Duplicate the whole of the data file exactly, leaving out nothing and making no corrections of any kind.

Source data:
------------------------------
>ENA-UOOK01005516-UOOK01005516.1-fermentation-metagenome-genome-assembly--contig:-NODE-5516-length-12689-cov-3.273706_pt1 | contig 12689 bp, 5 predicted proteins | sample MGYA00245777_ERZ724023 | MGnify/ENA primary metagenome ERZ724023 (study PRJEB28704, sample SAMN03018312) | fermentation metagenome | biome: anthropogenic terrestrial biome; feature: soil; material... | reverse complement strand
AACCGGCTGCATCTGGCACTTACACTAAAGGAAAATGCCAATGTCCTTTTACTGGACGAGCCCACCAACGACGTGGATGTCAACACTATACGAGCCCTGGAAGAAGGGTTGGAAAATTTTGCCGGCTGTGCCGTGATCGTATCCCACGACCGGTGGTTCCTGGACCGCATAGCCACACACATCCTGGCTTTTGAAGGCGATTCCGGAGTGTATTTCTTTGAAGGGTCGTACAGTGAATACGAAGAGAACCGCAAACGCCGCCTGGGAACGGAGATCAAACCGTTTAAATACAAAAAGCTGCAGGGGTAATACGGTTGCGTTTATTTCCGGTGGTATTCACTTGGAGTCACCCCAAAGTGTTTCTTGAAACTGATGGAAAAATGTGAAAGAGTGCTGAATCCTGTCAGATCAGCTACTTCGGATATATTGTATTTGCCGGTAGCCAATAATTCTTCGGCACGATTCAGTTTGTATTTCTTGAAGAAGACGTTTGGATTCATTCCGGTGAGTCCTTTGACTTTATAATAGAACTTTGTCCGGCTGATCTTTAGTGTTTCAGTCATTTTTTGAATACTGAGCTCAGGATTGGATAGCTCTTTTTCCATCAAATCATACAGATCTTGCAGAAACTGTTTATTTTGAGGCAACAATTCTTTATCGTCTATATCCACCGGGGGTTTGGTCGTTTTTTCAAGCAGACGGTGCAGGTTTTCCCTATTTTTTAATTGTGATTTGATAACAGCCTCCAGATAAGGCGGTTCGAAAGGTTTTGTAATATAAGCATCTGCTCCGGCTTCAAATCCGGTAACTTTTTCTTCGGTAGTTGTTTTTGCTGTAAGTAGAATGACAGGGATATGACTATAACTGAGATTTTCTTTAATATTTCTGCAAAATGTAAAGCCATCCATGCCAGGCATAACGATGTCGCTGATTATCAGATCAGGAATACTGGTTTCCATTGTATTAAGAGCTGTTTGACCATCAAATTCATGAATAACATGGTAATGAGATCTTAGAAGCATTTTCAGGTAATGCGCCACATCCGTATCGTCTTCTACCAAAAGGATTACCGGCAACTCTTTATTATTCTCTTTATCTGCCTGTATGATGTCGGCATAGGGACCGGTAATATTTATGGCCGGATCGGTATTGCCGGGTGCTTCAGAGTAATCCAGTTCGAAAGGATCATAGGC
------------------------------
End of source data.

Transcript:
>ENA-UOOK01005516-UOOK01005516.1-fermentation-metagenome-genome-assembly--contig:-NODE-5516-length-12689-cov-3.273706_pt1 | contig 12689 bp, 5 predicted proteins | sample MGYA00245777_ERZ724023 | MGnify/ENA primary metagenome ERZ724023 (study PRJEB28704, sample SAMN03018312) | fermentation metagenome | biome: anthropogenic terrestrial biome; feature: soil; material... | reverse complement strand
AACCGGCTGCATCTGGCACTTACACTAAAGGAAAATGCCAATGTCCTTTTACTGGACGAGCCCACCAACGACGTGGATGTCAACACTATACGAGCCCTGGAAGAAGGGTTGGAAAATTTTGCCGGCTGTGCCGTGATCGTATCCCACGACCGGTGGTTCCTGGACCGCATAGCCACACACATCCTGGCTTTTGAAGGCGATTCCGGAGTGTATTTCTTTGAAGGGTCGTACAGTGAATACGAAGAGAACCGCAAACGCCGCCTGGGAACGGAGATCAAACCGTTTAAATACAAAAAGCTGCAGGGGTAATACGGTTGCGTTTATTTCCGGTGGTATTCACTTGGAGTCACCCCAAAGTGTTTCTTGAAACTGATGGAAAAATGTGAAAGAGTGCTGAATCCTGTCAGATCAGCTACTTCGGATATATTGTATTTGCCGGTAGCCAATAATTCTTCGGCACGATTCAGTTTGTATTTCTTGAAGAAGACGTTTGGATTCATTCCGGTGAGTCCTTTGACTTTATAATAGAACTTTGTCCGGCTGATCTTTAGTGTTTCAGTCATTTTTTGAATACTGAGCTCAGGATTGGATAGCTCTTTTTCCATCAAATCATACAGATCTTGCAGAAACTGTTTATTTTGAGGCAACAATTCTTTATCGTCTATATCCACCGGGGGTTTGGTCGTTTTTTCAAGCAGACGGTGCAGGTTTTCCCTATTTTTTAATTGTGATTTGATAACAGCCTCCAGATAAGGCGGTTCGAAAGGTTTTGTAATATAAGCATCTGCTCCGGCTTCAAATCCGGTAACTTTTTCTTCGGTAGTTGTTTTTGCTGTAAGTAGAATGACAGGGATATGACTATAACTGAGATTTTCTTTAATATTTCTGCAAAATGTAAAGCCATCCATGCCAGGCATAACGATGTCGCTGATTATCAGATCAGGAATACTGGTTTCCATTGTATTAAGAGCTGTTTGACCATCAAATTCATGAATAACATGGTAATGAGATCTTAGAAGCATTTTCAGGTAATGCGCCACATCCGTATCGTCTTCTACCAAAAGGATTACCGGCAACTCTTTATTATTCTCTTTATCTGCCTGTATGATGTCGGCATAGGGACCGGTAATATTTATGGCCGGATCGGTATTGCCGGGTGCTTCAGAGTAATCCAGTTCGAAAGGATCATAGGC